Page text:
The Atascadero News sat down with San Luis Obispo County District 5 Supervisor incumbent candidate for a Q & A
ATASCADERO NEWS: What is your campaign slogan?
DEBBIE ARNOLD: I guess I’ll put my four killers in there — I want smaller, more efficient government, I want to ensure that we’re being responsible for taxpayers’ dollars and eliminating programs that haven’t worked. It’s important to me that… transparency in government and so forth and that I can really be a good representative to the people that I represent, which is the constituents.
AN: What is your campaign platform?
DA: It’s about smaller, more accountable government, it’s about prioritizing road maintenance, public safety, the things that I think are the basic government responsibilities, it’s just to ensure that we remain transparent for our constituents to engage with their local government.
AN: What one part of the County government would receive more attention if you were elected?
DA: The one thing that gets neglected when voters expect us to do a better job is infrastructure maintenance and especially roads. This county has over 1,000 miles of roads. It’s gotten very expensive for cities and counties to maintain that infrastructure, yet as a tourism-driven economy here, some of our roads are really just not even safe. We’re starting to fall below what anyone would agree is safe on a lot of our roads, so it took me five years of asking, sometimes begging, to actually list that as a priority.
AN: If elected, do you plan to promote any changes to existing taxes? If so, why?
DA: I have been one that has resisted going out to the public for extra tax money all along. And people tell me, “Yeah, but you’re dreaming if you think you’re going to get the state to shape up and start putting the tax where we hope they would go, or where the public is asking them to put money.” At the state level, we had a $21 billion surplus this year. It’s hard to justify going and asking people to dig into their pockets again. The economy will prosper and there will be more money in the tax coffers if we let people keep their money and make their decisions.
AN: What do you see as the most pressing needs for infrastructure or capital projects in the county?
DA: So I just mentioned the roads, they really need attention in this county. And I’ll continue to ask and try to prioritize those in our county budget.
Industry, Economy & Jobs:
AN: What is your industry, economy & jobs forecast for our area of SLO County?
DA: We know we’re in transition and that we’re losing one of our largest private sector employees in PG&E and we know that’s going to make a difference to our economy, those are high-paying jobs. And Diablo itself is a highly taxed asset, far beyond anything else in the county, so that’s going to be an adjustment. But the county has, with the 1090 money that we expect to be used just for economic development, we’re working with various nonprofits, the Hourglass Project is a big one, and the Economic Vitality Corporation and the different chambers, to try to boost some of the economic development.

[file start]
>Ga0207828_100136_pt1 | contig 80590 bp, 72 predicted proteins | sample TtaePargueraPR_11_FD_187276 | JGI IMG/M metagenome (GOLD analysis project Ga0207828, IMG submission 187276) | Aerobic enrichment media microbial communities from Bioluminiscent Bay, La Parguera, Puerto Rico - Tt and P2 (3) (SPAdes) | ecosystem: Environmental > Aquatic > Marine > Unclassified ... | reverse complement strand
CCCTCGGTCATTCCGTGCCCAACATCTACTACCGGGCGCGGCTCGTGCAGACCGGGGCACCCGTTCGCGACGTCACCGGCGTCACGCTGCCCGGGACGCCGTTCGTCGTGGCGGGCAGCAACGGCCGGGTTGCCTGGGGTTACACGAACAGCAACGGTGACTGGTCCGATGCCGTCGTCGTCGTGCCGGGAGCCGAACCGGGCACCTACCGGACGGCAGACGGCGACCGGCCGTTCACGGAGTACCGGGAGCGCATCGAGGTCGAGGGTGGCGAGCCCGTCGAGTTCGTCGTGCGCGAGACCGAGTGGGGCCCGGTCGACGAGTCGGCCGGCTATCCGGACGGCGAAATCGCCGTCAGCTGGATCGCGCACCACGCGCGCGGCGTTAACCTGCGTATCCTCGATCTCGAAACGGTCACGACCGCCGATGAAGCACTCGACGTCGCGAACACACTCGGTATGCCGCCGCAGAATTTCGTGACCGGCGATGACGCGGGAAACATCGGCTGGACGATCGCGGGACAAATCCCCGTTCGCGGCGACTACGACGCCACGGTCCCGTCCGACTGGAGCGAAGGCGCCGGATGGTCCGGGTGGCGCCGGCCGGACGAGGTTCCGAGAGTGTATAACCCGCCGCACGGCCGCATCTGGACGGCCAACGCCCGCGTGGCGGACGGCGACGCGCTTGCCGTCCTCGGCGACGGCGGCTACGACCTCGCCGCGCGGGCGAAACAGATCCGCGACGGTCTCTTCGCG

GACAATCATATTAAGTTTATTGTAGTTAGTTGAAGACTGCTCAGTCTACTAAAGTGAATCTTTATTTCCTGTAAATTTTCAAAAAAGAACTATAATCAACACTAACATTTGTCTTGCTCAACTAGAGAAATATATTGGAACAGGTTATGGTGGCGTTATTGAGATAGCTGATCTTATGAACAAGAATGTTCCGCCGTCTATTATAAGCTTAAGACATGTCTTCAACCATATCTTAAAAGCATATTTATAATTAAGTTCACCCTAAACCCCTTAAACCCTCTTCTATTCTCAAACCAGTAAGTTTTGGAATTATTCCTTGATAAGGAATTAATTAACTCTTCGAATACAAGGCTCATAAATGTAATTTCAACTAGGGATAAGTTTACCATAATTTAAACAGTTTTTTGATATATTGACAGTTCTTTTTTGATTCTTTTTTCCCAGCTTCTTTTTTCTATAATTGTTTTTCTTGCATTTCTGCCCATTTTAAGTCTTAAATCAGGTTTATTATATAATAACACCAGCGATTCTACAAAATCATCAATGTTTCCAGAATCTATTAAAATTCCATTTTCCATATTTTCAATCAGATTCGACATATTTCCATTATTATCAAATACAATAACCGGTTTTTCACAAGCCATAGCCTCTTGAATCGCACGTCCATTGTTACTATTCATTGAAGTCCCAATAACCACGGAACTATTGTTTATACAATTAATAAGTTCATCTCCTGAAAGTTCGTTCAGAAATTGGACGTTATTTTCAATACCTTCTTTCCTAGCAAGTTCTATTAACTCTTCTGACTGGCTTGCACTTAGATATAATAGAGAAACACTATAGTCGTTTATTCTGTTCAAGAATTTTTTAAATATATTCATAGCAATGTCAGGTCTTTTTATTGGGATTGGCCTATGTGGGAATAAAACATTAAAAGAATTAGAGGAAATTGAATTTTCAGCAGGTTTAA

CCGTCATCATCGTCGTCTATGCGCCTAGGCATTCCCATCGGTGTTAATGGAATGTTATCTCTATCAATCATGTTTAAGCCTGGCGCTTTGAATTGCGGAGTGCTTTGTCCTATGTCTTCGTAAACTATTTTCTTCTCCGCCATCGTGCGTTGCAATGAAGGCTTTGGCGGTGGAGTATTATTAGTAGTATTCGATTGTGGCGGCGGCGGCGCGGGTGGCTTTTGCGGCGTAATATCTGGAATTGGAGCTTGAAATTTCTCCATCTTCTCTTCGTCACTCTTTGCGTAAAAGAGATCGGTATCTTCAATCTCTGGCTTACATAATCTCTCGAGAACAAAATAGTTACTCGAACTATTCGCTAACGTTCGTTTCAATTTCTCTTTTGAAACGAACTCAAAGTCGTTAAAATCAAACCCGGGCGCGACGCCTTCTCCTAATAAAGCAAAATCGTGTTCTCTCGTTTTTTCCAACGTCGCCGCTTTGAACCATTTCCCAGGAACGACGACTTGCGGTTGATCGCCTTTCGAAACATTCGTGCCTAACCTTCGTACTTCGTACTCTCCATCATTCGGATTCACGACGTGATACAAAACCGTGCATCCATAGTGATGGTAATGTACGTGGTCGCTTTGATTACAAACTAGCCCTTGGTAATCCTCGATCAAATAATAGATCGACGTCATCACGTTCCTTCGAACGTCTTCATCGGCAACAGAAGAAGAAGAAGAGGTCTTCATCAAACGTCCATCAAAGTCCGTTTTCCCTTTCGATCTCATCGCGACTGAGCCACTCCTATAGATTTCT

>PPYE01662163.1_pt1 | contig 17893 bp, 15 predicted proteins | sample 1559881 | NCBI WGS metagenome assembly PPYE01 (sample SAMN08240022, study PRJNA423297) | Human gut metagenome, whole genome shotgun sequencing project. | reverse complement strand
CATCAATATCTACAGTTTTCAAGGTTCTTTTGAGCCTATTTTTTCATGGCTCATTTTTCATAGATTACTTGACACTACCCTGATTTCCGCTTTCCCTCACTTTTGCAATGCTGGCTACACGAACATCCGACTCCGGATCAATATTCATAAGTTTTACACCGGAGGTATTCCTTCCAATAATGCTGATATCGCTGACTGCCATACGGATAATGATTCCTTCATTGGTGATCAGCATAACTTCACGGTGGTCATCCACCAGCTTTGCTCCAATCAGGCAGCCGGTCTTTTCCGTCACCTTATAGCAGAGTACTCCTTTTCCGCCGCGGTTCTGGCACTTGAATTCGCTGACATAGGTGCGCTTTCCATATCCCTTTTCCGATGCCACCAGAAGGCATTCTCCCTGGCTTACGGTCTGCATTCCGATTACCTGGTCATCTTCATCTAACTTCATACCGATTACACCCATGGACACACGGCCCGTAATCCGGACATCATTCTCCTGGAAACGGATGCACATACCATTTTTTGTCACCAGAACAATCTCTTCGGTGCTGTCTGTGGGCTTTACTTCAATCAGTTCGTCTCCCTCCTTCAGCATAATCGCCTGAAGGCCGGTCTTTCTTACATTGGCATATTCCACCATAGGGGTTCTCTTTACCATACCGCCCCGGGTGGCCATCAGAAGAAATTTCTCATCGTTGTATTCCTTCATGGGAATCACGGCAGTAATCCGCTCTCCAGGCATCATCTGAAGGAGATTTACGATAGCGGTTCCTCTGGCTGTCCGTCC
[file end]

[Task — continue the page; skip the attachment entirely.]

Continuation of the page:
AN: With respect to the closing of Diablo Canyon, what are our most significant opportunities for developing stronger industry for our North SLO County to compensate for economic losses?
DA: Again, I think that’s just attracting and creating a business-friendly environment and if we go back to the taxes, I think we really just have to be careful about what kind of policies we implement when we’re in a position to be trying to attract new businesses. So, for me, I always think of, “OK, if I was a new business coming to this area what would I be looking at, what would I be looking for?” So, I think that all the normal things, zoning for and making available actual venues to attract businesses in but also making sure that our taxes are reasonable and they can see a pathway to come here and be able to function here and succeed here.
Cannabis in North SLO County
AN: What is your position with regards to the cannabis industry in the North SLO County?
DA: What is your position with regards to the cannabis industry in the North SLO County? It was a new industry so all the regulation and all the process was kind of new to everybody, including the planning department. But at that time I was one that thought, “you know, I’m a pro-business person.” And we have had people doing legal cannabis business in this county for almost 15 years and that would have been the medical cannabis industry. By nature, that would have been the small entrepreneur and again, it would have been the medical cannabis. We knew we had delivery businesses and employees and the whole nine yards.
AN: How would your presence on the BoS impact future decisions about the cannabis industry?
DA: The cannabis industry has been given some, really a lot of leeway that I’ve never seen any other industry or project given. As a matter of fact what we were discussing yesterday was the abeyance resolution, which was created at the very beginning. You’re right, cannabis industry. You’re right to complain. This is all very confusing, it’s hard for you to get into compliance and now, some of you have your ongoing businesses and the whole idea was to allow you to continue so we’re going to create this abeyance resolution and that will allow you to operate why you’re in the permitting process. Who gets to do that, right?
AN: What is the County’s opportunity for creating or improving affordable housing in our area, and how would your work on the BoS address our future housing needs?
DA: We have been working for years now with the building community. No one in the government is going to take a hammer and nails and build anything, right? We just have to balance the needs of the building community with the demand. Speaking of demand, I’ll say, and I think we all would agree, this is such a wonderful place to live, the demand will never cease. There will always be people who want to come here and the market will always. But trying to work through the challenges, on the coast we know that a lot of our housing industry… second homes or vacation homes or rentals, those kinds of things.